B.C.’s Arcana Studios: Exporting creativity to foreign markets

B.C.’s Arcana Studios: Exporting creativity to foreign markets

Growing up, Sean O’Reilly never imagined he would turn his passion for creativity into a global business, or that he would direct the actor who played Luke Skywalker of Star Wars’ fame. Yet by following his imagination, vision and discipline, O’Reilly has made these and other dreams a reality.

Actor Mark Hamill is just the latest high-profile actor to be employed by O’Reilly’s Arcana Studios. Hamill plays the voice of a character, Dr. Henry Armitage, in the second instalment of Arcana’s animated film Howard Lovecraft, which will be released in 2017. The first Howard Lovecraft film was released worldwide in 2016, and included the voice of Canadian icon Christopher Plummer, who also returns in the second and third movies.

O’Reilly, the founder and CEO of the British Columbia-based Arcana Studios, discovered that the key to achieving global success in the creative industry is simple – think big, dream large, and be disciplined enough to act on it.

He developed that business mantra in 2003 with the creation of his first comic book entitled Kade. Fourteen years later, the company he founded has evolved into Canada’s largest comics publisher with more than 300 titles, in addition to an animation division that has produced three feature films including the Howard Lovecraft series, whose rights have been acquired by Super Channel, Shout Factory, Lion’s Gate Entertainment and Rialto.

While Arcana exports 90 per cent its content around the globe, the United States is its largest market accounting for 40 per cent of the firm’s international sales. Australia and China are also major export destinations for Arcana content.

“Exporting has been a part of the business since day one,” says O’Reilly, who operates the company out of three offices in Maple Ridge, Burnaby, and his home office in Coquitlam, B.C. “The U.S. is 10 times the size of Canada and that’s where we originally targeted to sell our comic books.”

Selling creative Canadian content to foreign markets is different than selling commodities or widgets, namely because of the different cultural aspects, including media consumption.

However, regardless of the global destination, Canada is gaining an international reputation for excellence in the industry.

According to the Canadian Media Producers Association (CMPA), the export value of foreign attributable to the media production industry reached $3.2 billion in 2015-2016.

“Canadian production companies have forged an international reputation for delivering a level of unparalleled production expertise and service,” cites the CMPA’s 2016-2017 International Strategy. “Canada is also known for its particular strengths in computer animation and visual effects. As requirements for those technical services have grown in almost all production genres, Canadian companies are well-placed to deliver on these needs.”

O’Reilly says Arcana’s path to success has been marked by taking successive, consistent steps forward.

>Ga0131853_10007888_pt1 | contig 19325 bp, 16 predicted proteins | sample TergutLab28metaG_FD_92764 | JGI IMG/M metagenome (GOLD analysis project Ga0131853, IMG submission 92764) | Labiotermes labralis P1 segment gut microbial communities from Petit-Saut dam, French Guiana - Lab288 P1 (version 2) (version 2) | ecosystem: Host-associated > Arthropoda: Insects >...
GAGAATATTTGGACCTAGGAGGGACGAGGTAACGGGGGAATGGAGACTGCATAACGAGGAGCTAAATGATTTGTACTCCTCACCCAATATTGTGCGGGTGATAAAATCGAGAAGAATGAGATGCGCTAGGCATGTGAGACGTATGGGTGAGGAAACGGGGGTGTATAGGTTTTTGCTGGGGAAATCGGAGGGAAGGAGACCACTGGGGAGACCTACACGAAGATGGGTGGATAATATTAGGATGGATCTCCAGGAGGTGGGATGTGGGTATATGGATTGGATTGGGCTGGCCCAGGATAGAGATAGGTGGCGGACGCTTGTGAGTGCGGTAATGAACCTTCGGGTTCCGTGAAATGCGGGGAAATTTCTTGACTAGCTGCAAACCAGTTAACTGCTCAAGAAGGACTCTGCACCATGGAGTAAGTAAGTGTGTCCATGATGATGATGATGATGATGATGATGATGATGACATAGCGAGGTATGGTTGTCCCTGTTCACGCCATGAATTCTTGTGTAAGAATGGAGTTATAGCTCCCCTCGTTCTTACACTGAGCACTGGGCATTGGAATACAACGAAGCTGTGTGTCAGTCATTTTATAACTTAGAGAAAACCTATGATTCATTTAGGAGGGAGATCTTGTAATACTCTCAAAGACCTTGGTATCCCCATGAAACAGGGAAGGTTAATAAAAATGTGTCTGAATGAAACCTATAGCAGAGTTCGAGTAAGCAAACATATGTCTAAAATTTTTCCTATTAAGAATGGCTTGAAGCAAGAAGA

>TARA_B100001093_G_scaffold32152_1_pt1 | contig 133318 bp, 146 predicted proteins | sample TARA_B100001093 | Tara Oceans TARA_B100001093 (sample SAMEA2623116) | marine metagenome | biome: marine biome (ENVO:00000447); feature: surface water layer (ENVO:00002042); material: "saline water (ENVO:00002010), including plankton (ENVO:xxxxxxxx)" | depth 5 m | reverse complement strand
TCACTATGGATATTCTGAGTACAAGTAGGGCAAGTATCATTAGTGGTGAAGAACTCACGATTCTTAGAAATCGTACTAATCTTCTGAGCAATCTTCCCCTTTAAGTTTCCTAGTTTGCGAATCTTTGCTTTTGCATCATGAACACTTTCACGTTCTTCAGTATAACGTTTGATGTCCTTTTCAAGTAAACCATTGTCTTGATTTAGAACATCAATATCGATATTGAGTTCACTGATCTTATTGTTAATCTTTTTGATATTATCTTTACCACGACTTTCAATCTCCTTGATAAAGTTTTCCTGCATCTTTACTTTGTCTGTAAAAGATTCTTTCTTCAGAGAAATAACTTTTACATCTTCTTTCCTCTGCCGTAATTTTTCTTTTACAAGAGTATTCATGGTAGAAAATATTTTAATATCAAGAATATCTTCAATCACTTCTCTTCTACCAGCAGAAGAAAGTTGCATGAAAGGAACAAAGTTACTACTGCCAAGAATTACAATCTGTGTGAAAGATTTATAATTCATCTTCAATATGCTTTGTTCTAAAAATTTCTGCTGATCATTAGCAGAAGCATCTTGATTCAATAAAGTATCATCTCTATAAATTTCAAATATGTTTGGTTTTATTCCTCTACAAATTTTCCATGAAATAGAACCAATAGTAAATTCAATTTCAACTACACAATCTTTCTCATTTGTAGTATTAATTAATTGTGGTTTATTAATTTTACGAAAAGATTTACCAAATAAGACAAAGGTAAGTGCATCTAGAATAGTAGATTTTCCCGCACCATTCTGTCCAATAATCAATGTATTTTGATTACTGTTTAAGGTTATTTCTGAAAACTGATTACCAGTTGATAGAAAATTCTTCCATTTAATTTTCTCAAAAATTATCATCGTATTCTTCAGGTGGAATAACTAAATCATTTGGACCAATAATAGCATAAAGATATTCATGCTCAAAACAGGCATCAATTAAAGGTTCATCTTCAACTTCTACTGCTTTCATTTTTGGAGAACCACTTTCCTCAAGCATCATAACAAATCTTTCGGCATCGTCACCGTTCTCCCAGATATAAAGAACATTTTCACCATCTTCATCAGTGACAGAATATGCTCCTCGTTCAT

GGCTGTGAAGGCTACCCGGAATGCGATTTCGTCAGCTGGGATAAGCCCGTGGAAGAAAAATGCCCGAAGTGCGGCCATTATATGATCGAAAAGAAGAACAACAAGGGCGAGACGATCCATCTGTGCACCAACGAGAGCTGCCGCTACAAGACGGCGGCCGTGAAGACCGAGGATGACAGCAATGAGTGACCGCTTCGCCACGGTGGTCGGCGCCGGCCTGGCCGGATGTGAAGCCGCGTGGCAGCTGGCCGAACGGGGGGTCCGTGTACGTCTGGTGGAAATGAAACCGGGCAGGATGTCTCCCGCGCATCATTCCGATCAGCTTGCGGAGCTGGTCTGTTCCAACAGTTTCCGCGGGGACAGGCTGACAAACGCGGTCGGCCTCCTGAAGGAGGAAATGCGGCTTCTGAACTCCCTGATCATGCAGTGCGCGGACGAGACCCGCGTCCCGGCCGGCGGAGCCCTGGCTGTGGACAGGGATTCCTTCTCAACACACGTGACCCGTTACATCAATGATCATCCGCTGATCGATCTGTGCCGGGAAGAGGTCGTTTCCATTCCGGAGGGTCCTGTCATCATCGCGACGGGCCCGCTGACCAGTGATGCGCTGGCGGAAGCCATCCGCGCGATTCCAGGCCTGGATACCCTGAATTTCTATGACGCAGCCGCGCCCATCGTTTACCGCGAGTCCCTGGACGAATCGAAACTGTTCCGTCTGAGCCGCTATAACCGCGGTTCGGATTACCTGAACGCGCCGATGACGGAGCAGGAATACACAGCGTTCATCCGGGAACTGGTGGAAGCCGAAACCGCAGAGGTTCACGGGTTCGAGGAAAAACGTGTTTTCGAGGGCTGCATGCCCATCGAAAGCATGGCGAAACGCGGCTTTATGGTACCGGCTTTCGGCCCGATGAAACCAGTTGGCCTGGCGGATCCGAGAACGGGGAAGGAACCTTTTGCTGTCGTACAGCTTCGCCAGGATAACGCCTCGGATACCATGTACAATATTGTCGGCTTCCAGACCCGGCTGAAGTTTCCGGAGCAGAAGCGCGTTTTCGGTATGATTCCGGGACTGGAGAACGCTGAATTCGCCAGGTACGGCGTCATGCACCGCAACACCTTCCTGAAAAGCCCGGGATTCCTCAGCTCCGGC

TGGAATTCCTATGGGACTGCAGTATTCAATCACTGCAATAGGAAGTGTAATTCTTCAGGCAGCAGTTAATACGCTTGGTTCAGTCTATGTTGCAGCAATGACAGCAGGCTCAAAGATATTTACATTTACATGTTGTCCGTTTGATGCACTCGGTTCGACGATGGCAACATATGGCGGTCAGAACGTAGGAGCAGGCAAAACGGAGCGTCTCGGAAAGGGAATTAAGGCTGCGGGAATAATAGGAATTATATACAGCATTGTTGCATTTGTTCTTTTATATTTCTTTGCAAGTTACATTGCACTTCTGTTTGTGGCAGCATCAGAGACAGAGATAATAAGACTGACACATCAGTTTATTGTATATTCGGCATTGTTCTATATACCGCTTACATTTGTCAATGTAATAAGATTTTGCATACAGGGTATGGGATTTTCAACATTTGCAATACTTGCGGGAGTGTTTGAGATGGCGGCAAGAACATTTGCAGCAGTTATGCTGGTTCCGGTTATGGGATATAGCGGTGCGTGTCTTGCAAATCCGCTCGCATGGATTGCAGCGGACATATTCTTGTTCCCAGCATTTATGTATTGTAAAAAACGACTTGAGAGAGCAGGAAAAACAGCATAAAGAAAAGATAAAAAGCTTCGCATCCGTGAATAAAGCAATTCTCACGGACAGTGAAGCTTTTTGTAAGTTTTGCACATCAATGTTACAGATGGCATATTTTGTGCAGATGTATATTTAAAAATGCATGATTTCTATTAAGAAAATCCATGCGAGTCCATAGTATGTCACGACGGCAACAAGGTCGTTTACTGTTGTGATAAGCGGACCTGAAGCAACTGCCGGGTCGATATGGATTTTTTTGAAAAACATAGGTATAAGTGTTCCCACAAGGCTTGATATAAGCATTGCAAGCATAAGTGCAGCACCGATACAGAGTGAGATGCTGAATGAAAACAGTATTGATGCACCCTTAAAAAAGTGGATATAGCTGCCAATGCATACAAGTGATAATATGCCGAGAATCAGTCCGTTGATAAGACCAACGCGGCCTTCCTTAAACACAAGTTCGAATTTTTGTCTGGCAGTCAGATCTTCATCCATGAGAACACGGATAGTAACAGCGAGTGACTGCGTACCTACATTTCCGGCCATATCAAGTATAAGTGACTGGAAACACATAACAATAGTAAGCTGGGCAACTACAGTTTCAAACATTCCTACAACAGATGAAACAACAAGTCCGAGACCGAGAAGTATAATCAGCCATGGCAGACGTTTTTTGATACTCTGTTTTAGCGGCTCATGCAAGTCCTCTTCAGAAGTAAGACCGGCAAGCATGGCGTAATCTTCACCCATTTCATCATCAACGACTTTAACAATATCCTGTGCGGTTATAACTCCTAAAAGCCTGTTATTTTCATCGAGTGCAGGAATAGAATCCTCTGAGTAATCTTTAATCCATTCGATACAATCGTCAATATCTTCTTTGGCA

“Director James Gunn said the biggest thing you have to do to be successful in this business is finish what you start,” he explains. “You have to start the dream and finish it, and then you look to your next one. It’s a creative industry, but you have to find the discipline to output. It’s a learning process and it takes time.”

Breaking into markets outside North America, including China, has required particular learning.

“The Chinese market is different,” says O’Reilly. “The procedures were unusual, everything from notarizing documents to culture and even storytelling.”

A lack of intellectual property protection worldwide is another major challenge.

“Copyright infringement is unbelievable,” he adds. “I’ve seen copies of my first movie Pixies on YouTube. We send out notices of infringement every day.”

Fortunately, going global has brought Arcana far more benefits than wounds. What O’Reilly describes as a few bumps and bruises have, in fact, turned out to be valuable lessons.

“In the past, I’ve had a lot of big talkers with big promises approach me and made me spin my wheels,” he says. “In the end, they wasted my time. Our model sees us paid in advance of delivery, so there aren’t any problems with payment.”

To maximize success, O’Reilly follows his own three-point approach to business, which he dubbed: “VIP” – Vision, Integrity and Passion. “Vision is looking forward. Integrity is delivering the best quality product I can. The most important is passion. I have tremendous passion for what I do. When all three align, it’s a great day.”

Looking ahead, O’Reilly says that continuing to expand the company’s global footprint will require investments to ensure Arcana stays in tune with the media industry’s latest technological advances.

“When I started, it was a pretty simple landscape: Netfix didn’t exist, nor did binge-watching television,” he says. “Now it’s such a competitive landscape, but we’re ambitious. I want to do more in Asia and as far as content opportunities go, virtual reality is the next big thing. Stay tuned.”

Get more export insights from Sean O’Reilly here.

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